Over the past few years she has travelled the globe and given millions of fans pleasure with her typical, highly individual “Marusha DJ Set”. Marusha`s amazing career began in 1991 in Berlin with her radio programme “Dancehall” which went out each Saturday on the young peopl`s station DT 64. When DT 64 had to close, Marusha changed the frequency and the name of her show. The Berlin station “Fritz” now carries Marusha`s “Rave satelite” once a week on 102.6 Mhz. To top this, the media multi-talent marusha surprised German-speaking television audiences with “Feuerreiter”, her TV programme for young people. For 2 1/2 years it was transmitted by ORB and later ARD, and it was very popular indeed.

SCIENCE BEHIND ELECTRONIC MUSIC

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Classes of Sound Generators

Electronic Music Basics

Most of us know the ABC of the electronic music. For example sine, saw, square and noise wave forms are used in traditional sound synthesis and accompanied by a variety of filters and envelopes. For example: ADSR – Attack, Delay, Sustain and Release, also CV – Control Voltage, High Pass and Low Pass, as well as delay, reverb, unison, chorus and phaser. Variations of synthesized wave forms can produce a wide range of sounds, both digital and natural sounding, especially when dealing with polyphonic synthesis.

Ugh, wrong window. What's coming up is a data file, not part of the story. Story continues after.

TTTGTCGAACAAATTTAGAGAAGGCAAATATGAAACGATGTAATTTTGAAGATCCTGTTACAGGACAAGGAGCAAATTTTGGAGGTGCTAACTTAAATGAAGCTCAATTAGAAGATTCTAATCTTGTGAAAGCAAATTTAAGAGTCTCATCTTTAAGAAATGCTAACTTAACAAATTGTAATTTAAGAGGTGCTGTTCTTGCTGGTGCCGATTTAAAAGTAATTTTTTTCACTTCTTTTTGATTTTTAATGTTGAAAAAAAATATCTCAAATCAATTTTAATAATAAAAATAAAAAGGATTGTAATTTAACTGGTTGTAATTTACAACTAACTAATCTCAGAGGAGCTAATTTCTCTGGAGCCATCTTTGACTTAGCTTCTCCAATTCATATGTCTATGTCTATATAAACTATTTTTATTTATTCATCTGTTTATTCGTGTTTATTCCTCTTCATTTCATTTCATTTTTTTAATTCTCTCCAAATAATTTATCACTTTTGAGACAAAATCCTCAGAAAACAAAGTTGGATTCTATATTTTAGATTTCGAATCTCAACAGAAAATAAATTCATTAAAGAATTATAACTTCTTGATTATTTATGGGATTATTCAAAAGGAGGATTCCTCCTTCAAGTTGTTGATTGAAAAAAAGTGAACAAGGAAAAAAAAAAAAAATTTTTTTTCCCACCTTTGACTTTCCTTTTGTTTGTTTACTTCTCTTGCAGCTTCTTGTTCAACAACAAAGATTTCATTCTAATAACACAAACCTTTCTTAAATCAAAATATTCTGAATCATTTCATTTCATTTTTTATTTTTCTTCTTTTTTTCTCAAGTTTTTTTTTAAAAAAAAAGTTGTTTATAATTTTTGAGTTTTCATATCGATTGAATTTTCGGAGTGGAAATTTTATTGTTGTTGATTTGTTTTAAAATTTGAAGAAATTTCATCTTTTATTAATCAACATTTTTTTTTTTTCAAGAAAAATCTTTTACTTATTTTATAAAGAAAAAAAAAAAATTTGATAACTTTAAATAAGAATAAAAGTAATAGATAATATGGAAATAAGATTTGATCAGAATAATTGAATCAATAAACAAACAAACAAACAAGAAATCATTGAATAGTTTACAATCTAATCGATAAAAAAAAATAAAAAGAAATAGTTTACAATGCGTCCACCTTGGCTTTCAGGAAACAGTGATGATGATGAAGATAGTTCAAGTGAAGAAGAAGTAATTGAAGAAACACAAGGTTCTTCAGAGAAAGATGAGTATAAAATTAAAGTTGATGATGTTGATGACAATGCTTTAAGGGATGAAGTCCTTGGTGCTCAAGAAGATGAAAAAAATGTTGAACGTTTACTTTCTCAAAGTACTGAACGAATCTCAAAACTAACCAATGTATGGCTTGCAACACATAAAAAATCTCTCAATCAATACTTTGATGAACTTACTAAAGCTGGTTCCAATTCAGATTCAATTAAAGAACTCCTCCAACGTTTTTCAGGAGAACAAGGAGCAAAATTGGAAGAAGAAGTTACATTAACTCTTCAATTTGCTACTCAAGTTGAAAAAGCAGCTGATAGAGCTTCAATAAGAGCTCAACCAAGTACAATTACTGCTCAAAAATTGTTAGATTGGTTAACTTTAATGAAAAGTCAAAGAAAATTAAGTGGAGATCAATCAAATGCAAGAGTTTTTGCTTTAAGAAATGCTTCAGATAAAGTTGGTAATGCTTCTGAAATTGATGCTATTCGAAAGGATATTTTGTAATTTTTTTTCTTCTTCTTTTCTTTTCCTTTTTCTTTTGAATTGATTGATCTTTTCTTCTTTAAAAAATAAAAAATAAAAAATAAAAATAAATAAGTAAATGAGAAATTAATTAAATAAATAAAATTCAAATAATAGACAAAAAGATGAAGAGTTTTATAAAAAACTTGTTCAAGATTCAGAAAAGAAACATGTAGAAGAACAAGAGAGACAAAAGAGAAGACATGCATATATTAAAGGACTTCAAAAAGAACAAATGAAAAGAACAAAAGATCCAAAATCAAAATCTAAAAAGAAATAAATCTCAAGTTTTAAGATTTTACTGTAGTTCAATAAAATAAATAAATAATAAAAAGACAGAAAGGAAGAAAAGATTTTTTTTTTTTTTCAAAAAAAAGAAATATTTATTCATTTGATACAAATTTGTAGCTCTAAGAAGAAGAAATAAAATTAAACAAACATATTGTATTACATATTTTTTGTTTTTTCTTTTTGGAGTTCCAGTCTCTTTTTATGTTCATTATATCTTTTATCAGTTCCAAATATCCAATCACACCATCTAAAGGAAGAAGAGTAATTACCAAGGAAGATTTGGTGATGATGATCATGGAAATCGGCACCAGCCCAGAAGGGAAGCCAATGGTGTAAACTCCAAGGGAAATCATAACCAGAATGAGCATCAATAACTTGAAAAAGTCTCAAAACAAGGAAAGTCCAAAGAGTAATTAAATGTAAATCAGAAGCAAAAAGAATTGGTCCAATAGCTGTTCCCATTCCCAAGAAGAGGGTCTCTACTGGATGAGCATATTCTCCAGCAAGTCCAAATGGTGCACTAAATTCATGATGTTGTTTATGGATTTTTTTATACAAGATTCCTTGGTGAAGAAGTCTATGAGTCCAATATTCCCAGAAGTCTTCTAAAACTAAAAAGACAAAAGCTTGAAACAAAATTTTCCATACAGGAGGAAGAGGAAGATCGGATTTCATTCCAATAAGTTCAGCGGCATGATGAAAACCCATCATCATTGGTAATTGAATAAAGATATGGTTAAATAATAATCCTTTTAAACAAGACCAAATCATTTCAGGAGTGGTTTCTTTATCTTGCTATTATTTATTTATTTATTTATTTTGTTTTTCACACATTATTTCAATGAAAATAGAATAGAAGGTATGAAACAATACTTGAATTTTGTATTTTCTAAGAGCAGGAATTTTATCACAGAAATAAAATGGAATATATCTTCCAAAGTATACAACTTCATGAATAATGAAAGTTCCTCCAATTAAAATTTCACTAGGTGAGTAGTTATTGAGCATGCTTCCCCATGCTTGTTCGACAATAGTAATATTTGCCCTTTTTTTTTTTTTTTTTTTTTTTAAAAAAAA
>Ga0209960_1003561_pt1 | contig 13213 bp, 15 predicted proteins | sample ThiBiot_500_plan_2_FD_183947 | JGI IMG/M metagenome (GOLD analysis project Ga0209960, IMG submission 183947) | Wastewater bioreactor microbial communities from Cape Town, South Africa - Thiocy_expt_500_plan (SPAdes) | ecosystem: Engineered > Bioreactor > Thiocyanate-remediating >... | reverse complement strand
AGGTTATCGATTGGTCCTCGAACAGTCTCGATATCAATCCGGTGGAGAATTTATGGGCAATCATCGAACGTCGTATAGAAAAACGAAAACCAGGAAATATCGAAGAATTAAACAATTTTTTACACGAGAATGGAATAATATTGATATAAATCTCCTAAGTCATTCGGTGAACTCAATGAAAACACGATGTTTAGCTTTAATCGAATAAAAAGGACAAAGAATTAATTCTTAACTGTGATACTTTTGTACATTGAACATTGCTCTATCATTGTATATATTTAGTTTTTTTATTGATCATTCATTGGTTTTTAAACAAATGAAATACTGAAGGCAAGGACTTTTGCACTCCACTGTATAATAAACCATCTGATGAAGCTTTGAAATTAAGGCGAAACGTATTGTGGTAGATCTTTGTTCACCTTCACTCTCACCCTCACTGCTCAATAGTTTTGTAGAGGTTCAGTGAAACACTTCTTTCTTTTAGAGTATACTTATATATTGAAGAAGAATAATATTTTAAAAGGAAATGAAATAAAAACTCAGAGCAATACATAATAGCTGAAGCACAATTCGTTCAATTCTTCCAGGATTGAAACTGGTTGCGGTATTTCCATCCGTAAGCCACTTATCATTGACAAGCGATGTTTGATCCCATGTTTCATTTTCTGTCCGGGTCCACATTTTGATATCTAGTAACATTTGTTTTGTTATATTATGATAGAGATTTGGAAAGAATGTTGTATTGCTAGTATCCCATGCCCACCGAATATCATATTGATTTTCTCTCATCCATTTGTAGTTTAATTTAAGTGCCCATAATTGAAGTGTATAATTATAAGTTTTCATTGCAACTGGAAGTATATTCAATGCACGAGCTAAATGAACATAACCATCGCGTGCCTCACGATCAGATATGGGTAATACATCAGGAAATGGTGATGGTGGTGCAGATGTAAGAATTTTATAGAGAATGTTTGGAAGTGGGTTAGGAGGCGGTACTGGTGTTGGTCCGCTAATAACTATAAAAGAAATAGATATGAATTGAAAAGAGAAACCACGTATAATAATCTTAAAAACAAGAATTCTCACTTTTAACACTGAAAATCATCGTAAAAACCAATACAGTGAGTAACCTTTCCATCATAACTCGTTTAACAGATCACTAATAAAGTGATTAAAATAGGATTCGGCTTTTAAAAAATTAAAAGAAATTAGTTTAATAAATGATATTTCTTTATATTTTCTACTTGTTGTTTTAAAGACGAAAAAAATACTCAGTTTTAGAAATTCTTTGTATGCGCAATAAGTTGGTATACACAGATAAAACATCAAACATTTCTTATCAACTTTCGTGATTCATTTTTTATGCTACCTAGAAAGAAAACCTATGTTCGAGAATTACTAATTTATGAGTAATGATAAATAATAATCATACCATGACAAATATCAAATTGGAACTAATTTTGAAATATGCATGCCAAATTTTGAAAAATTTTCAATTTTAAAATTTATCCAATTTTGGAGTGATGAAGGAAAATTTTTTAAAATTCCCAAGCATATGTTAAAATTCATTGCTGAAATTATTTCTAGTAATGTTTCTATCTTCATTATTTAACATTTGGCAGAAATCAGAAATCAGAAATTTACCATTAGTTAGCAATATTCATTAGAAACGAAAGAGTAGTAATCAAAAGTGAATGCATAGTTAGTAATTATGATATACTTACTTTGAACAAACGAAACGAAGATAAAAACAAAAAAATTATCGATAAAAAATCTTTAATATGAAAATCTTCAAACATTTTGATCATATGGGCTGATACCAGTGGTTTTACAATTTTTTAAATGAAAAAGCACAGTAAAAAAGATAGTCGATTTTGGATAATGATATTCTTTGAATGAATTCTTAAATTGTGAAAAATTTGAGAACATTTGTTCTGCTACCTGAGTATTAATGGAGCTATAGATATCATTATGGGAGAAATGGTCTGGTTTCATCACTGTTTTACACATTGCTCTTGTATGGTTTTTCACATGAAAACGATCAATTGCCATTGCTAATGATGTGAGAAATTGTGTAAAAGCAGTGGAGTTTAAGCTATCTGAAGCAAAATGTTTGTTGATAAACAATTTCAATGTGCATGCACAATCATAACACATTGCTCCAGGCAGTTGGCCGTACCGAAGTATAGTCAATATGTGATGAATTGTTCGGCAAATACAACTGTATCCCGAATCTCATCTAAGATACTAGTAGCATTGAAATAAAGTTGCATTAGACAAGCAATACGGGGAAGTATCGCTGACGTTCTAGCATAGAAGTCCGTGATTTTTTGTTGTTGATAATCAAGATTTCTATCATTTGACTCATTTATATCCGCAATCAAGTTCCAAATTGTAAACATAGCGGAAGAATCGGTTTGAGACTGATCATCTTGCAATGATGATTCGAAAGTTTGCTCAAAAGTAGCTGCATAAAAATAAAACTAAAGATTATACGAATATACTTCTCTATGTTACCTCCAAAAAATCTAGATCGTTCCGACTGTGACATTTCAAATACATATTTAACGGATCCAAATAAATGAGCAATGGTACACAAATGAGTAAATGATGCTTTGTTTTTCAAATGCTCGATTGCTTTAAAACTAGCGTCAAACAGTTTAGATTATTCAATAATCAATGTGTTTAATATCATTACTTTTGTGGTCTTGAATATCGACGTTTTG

Electronic Music

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Writing electronic music may seem like an easy task at first. All who have tried have realised that there is a difference between writing a piece that sounds either amateurish or too commercial and creating something truly unique. Electronic music is supposed to be opening new horizons towards melodic and rhythmic structures that are not limited by physical properties of natural instruments and its musicians.

One can argue though, that the removal of all such intermediaries brings the composer a step closer to the ultimate barrier. Of course, we’re talking about inspiration. There are a plenty of audio samples and software packages out there, in fact maybe too many. Machines are increasingly fast and humans increasingly impatient which inevitably leads to a path where machines will be able to interface with the composer on almost an organic level and reward the musician with an instant result.